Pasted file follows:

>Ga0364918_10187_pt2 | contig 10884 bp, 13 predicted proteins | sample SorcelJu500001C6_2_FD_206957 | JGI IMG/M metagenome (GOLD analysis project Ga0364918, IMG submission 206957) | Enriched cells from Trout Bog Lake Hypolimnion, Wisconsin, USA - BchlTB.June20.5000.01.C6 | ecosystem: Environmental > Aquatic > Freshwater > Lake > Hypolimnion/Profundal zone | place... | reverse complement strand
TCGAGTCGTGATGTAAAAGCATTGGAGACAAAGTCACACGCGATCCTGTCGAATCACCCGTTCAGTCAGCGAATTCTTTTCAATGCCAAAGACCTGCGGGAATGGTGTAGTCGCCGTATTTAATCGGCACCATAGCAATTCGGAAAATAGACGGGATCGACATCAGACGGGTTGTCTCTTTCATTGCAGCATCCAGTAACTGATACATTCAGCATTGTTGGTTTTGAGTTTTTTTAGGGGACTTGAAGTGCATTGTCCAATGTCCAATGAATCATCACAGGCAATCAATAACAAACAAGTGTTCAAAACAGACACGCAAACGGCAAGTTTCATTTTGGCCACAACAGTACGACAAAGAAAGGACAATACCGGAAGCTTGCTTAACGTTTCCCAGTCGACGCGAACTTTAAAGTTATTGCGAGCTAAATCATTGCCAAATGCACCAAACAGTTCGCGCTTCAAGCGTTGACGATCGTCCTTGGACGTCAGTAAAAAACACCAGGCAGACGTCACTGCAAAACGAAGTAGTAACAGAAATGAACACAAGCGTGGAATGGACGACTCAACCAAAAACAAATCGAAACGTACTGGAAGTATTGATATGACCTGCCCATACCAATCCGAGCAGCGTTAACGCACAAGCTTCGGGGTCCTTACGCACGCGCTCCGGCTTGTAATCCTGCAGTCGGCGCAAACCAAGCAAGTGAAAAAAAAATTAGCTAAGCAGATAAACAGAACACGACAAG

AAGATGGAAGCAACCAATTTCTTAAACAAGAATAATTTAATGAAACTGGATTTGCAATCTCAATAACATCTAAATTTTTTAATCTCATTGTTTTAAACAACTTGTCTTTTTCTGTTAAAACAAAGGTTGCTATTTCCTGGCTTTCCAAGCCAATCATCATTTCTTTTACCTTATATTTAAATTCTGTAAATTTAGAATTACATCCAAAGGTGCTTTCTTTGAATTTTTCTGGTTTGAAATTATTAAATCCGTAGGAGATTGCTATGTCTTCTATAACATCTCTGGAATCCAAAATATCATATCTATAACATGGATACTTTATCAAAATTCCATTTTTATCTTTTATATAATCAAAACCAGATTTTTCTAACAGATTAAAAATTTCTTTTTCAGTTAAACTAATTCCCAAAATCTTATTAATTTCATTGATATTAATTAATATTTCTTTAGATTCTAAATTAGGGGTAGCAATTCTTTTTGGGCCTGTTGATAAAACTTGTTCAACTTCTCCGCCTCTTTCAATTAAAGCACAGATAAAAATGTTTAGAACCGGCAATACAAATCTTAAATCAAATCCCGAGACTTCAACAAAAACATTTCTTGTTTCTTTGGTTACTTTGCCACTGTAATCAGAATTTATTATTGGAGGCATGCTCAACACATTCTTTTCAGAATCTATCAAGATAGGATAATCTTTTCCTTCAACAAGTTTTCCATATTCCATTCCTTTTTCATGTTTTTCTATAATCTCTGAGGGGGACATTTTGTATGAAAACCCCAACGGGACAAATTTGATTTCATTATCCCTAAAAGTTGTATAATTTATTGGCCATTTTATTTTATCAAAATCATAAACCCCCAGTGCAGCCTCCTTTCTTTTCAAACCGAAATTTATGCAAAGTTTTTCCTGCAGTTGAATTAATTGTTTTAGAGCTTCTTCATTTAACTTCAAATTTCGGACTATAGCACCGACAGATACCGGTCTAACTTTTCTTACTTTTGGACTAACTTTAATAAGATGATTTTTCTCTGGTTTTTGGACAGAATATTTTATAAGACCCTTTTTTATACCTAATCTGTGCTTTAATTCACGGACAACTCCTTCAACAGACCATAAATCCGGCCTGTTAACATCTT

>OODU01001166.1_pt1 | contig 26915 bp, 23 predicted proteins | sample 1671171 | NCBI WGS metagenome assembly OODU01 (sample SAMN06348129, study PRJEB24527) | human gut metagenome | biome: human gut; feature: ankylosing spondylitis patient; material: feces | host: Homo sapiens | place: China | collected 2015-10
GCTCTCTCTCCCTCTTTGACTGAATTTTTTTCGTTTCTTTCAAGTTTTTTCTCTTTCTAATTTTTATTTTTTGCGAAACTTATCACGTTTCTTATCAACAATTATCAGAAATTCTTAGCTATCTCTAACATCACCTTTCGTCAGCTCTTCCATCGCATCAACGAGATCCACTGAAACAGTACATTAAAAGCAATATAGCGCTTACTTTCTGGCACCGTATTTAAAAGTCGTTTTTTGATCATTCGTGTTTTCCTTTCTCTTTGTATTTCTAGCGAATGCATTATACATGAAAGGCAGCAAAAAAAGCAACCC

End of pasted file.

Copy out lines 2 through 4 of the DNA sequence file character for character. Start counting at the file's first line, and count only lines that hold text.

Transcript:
TCGAGTCGTGATGTAAAAGCATTGGAGACAAAGTCACACGCGATCCTGTCGAATCACCCGTTCAGTCAGCGAATTCTTTTCAATGCCAAAGACCTGCGGGAATGGTGTAGTCGCCGTATTTAATCGGCACCATAGCAATTCGGAAAATAGACGGGATCGACATCAGACGGGTTGTCTCTTTCATTGCAGCATCCAGTAACTGATACATTCAGCATTGTTGGTTTTGAGTTTTTTTAGGGGACTTGAAGTGCATTGTCCAATGTCCAATGAATCATCACAGGCAATCAATAACAAACAAGTGTTCAAAACAGACACGCAAACGGCAAGTTTCATTTTGGCCACAACAGTACGACAAAGAAAGGACAATACCGGAAGCTTGCTTAACGTTTCCCAGTCGACGCGAACTTTAAAGTTATTGCGAGCTAAATCATTGCCAAATGCACCAAACAGTTCGCGCTTCAAGCGTTGACGATCGTCCTTGGACGTCAGTAAAAAACACCAGGCAGACGTCACTGCAAAACGAAGTAGTAACAGAAATGAACACAAGCGTGGAATGGACGACTCAACCAAAAACAAATCGAAACGTACTGGAAGTATTGATATGACCTGCCCATACCAATCCGAGCAGCGTTAACGCACAAGCTTCGGGGTCCTTACGCACGCGCTCCGGCTTGTAATCCTGCAGTCGGCGCAAACCAAGCAAGTGAAAAAAAAATTAGCTAAGCAGATAAACAGAACACGACAAG

AAGATGGAAGCAACCAATTTCTTAAACAAGAATAATTTAATGAAACTGGATTTGCAATCTCAATAACATCTAAATTTTTTAATCTCATTGTTTTAAACAACTTGTCTTTTTCTGTTAAAACAAAGGTTGCTATTTCCTGGCTTTCCAAGCCAATCATCATTTCTTTTACCTTATATTTAAATTCTGTAAATTTAGAATTACATCCAAAGGTGCTTTCTTTGAATTTTTCTGGTTTGAAATTATTAAATCCGTAGGAGATTGCTATGTCTTCTATAACATCTCTGGAATCCAAAATATCATATCTATAACATGGATACTTTATCAAAATTCCATTTTTATCTTTTATATAATCAAAACCAGATTTTTCTAACAGATTAAAAATTTCTTTTTCAGTTAAACTAATTCCCAAAATCTTATTAATTTCATTGATATTAATTAATATTTCTTTAGATTCTAAATTAGGGGTAGCAATTCTTTTTGGGCCTGTTGATAAAACTTGTTCAACTTCTCCGCCTCTTTCAATTAAAGCACAGATAAAAATGTTTAGAACCGGCAATACAAATCTTAAATCAAATCCCGAGACTTCAACAAAAACATTTCTTGTTTCTTTGGTTACTTTGCCACTGTAATCAGAATTTATTATTGGAGGCATGCTCAACACATTCTTTTCAGAATCTATCAAGATAGGATAATCTTTTCCTTCAACAAGTTTTCCATATTCCATTCCTTTTTCATGTTTTTCTATAATCTCTGAGGGGGACATTTTGTATGAAAACCCCAACGGGACAAATTTGATTTCATTATCCCTAAAAGTTGTATAATTTATTGGCCATTTTATTTTATCAAAATCATAAACCCCCAGTGCAGCCTCCTTTCTTTTCAAACCGAAATTTATGCAAAGTTTTTCCTGCAGTTGAATTAATTGTTTTAGAGCTTCTTCATTTAACTTCAAATTTCGGACTATAGCACCGACAGATACCGGTCTAACTTTTCTTACTTTTGGACTAACTTTAATAAGATGATTTTTCTCTGGTTTTTGGACAGAATATTTTATAAGACCCTTTTTTATACCTAATCTGTGCTTTAATTCACGGACAACTCCTTCAACAGACCATAAATCCGGCCTGTTAACATCTT

>OODU01001166.1_pt1 | contig 26915 bp, 23 predicted proteins | sample 1671171 | NCBI WGS metagenome assembly OODU01 (sample SAMN06348129, study PRJEB24527) | human gut metagenome | biome: human gut; feature: ankylosing spondylitis patient; material: feces | host: Homo sapiens | place: China | collected 2015-10